Benjamin Franklin Papers
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From Benjamin Franklin to William Hodgson, 20 January 1780

To William Hodgson

Copy: Library of Congress

Passy, Jan. 20. 1780.

Dear Sir

I am much obliged by your kind Letter,7 informing me of the good Disposition of the Commissioners for the Sick and wounded. I believe they would do in all things what is humane, just and honorable, but I have not so good an Opinion of the Lords of the Admiralty, from whom Mr. Hartley had never been able to obtain a Yes or a No on the plain Question whether the written paroles or Engagements of English Prisoners set at Liberty by our Cruisers were to be comply’d with. By the Resolution which you inform me is now taken, not to send any more Men to Morlaix than there shall be assembled there to exchange them with I perceive they have determin’d that such paroles are not to be regarded; I must therefore give notice to our People to trust no more to them but to bring and lodge all their Prisoners in french Jails. How much human Misery might be saved by continuing the other method. I thought Confidence, if it had not begot confidence, would at Least have produc’d Justice, but I was mistaken the English Navy has had the service of more than 200 seamen so released ever since may Last, had the Like Confidence been plac’d in us or even had those engagements been executed I should have sent over Directly from Holland in Dutch Bottoms without writing for a Passport, the Prisoners brought in there by Commodore Jones, which exceeded 500, and without waiting for the Agreement made a long time after between the french and English Embassadors for their Exchange. It is surprizing on how slight Grounds English men can think themselves disengaged from their Paroles given to Americans. There is a Captain Tetnall8 who with all his ships Company, was released at Boston, on his Promise to obtain in England the Release of a Capt. Robinson9 and his Company who were an equal Number. On his Arrival in England, he found Capt. Robinson already exchanged, and therefore, as Mr. Hartley informs me; judges himself quit of his engagement; and it seems we are then to have no men in Exchange for those given for Capt. Robinson and his People. Probably we shall then have none neither for those brought over upon British Faith with two Flags of truce from Boston.1 Comm. Jones released on their written Paroles, they being in bad Health, John Brownell, Masters Mate, and Samuel Wightman Lieutenant of Marines both of the serapis, Soon after their Arrival in holland. Their Paroles with many others are in my hands.— I have not yet been able to obtain an account of the Prisoners we have in Spain. Here are 48. at L’Orient, and 36. or 38 at Brest, which may all soon be render’d at Morlaix, if a Cartel should arrive there. Inclosed I send a second Pass for that Place. I trouble you with it as I apprehend Mr. Hartley who wrote for it may be out of Town.— I am persuaded too, that if you can procure any favourable, Change in the Sentiments of their Lordships of the Admiralty—relating to Parole Prisoners of which I should be glad to hear, it will be a pleasure to your benevolent Mind.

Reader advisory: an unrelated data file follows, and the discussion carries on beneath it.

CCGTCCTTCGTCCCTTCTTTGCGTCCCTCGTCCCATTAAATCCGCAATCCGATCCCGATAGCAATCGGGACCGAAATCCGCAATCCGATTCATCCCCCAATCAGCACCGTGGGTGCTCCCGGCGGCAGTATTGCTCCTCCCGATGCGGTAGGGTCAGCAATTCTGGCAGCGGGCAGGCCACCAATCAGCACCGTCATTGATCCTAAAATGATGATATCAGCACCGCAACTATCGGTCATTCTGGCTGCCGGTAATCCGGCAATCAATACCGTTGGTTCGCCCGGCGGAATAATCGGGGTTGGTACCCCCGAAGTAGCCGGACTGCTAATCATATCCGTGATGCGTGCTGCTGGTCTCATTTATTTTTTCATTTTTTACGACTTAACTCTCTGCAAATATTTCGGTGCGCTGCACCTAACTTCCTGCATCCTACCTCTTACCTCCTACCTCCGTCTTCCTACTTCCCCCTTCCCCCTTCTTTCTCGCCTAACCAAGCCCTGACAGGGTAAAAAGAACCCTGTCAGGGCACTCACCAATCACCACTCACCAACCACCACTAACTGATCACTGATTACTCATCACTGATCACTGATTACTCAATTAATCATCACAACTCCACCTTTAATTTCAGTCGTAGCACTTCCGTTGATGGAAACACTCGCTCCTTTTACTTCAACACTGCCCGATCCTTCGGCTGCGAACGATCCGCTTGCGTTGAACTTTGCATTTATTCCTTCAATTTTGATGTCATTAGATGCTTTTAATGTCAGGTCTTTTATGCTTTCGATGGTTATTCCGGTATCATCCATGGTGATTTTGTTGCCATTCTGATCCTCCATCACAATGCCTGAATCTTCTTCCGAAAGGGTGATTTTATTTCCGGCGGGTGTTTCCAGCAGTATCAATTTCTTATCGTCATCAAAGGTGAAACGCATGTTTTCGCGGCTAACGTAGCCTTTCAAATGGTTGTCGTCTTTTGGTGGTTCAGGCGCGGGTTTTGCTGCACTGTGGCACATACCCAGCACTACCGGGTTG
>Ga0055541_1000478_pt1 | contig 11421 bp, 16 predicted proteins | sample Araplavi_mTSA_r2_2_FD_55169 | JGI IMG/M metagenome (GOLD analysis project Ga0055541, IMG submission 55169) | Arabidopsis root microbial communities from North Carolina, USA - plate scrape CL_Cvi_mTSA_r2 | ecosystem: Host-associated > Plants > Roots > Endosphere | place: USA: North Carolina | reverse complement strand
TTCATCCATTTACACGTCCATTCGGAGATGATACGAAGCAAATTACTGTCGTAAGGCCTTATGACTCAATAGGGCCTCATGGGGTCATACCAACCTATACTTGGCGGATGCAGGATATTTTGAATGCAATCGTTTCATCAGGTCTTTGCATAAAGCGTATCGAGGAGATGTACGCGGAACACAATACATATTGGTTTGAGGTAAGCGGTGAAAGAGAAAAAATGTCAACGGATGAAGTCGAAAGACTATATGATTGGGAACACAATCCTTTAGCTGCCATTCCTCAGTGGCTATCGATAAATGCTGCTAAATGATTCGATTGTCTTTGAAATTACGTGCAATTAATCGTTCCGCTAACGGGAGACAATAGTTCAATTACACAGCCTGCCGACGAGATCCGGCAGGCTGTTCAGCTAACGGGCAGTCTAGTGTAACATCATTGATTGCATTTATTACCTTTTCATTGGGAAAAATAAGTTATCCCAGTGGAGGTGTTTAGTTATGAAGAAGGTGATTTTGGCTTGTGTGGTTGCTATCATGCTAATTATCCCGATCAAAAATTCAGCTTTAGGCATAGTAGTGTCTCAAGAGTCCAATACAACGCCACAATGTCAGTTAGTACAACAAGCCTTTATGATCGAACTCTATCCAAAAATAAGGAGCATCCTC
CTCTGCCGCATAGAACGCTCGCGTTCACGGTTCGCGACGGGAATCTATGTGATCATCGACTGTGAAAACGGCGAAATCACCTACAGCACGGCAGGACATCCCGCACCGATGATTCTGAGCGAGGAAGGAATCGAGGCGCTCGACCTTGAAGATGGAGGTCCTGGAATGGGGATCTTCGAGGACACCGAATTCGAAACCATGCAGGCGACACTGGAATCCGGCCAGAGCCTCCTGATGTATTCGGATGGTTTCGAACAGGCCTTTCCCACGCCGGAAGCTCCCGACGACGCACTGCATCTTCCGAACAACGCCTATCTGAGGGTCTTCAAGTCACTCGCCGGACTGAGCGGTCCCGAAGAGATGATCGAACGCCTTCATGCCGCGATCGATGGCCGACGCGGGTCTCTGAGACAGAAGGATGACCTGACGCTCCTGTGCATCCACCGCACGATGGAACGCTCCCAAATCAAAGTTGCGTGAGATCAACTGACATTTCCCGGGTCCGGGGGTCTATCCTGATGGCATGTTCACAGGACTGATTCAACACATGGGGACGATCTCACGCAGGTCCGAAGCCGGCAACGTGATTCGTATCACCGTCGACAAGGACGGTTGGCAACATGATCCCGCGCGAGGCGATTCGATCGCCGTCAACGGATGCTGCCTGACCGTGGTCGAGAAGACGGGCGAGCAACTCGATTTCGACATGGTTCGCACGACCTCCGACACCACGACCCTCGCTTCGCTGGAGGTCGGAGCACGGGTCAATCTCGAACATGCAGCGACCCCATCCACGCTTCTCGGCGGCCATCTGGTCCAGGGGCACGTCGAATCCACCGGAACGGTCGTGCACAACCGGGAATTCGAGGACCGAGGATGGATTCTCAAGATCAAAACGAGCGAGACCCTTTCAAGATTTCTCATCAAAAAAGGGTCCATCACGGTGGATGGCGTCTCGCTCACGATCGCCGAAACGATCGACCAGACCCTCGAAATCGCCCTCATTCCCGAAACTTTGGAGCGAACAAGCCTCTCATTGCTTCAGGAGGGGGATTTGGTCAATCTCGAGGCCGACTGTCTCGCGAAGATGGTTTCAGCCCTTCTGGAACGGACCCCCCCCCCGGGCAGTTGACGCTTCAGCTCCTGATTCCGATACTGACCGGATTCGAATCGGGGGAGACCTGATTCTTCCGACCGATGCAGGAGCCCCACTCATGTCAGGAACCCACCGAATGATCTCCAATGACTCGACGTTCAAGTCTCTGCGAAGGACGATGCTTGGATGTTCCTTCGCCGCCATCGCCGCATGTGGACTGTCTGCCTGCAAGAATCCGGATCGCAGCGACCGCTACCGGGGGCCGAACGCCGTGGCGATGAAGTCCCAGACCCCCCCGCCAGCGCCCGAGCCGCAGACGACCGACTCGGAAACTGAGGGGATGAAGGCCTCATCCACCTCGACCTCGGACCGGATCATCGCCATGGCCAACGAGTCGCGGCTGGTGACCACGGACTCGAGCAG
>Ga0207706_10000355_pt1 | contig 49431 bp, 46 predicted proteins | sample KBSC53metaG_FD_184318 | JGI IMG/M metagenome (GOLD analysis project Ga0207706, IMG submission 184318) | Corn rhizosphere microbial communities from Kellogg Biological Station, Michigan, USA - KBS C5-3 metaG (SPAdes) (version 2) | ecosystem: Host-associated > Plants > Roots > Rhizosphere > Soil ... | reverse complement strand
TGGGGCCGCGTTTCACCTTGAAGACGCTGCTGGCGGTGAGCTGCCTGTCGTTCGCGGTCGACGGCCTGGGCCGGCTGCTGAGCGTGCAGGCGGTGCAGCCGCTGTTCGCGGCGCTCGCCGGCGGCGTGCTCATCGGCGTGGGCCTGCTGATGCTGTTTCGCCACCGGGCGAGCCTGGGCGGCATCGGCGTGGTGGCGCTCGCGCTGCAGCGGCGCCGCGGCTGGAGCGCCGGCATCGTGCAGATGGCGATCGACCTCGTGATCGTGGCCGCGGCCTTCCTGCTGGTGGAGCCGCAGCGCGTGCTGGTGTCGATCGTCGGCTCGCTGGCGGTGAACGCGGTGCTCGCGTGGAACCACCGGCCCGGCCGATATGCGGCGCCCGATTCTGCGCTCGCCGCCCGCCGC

I rejoice to learn the friends I esteemed and Loved when in England, continue well. Be pleased to remember me to them affectionately. With great Esteem, I am ever Dear Sir your &c

Mr. Hodgson, to be directed to Guill, Hodgson and Co. Mercht London.

[Note numbering follows the Franklin Papers source.]

7Of Nov. 23, above.

8The copyist’s mistranscription, probably, of Tathwell: XXX, 280n, 487–8.

9Actually Capt. John Robertson of the brig Pomona; BF had proposed to David Hartley his exchange for Capt. Joseph Tathwell: XXX, 487–8. When BF wrote him on Jan. 28, below, he addressed him as Robinson.

1Probably the Bob and the Polly, for which see Digges to BF, Jan. 10 and 28. BF was prescient; on March 3 Digges reported that the Board of Sick and Hurt had refused to honor the cartel (except for four or five of the prisoners) because it was “unusual & unofficial”: Elias and Finch, Letters of Digges, pp. 166–7.

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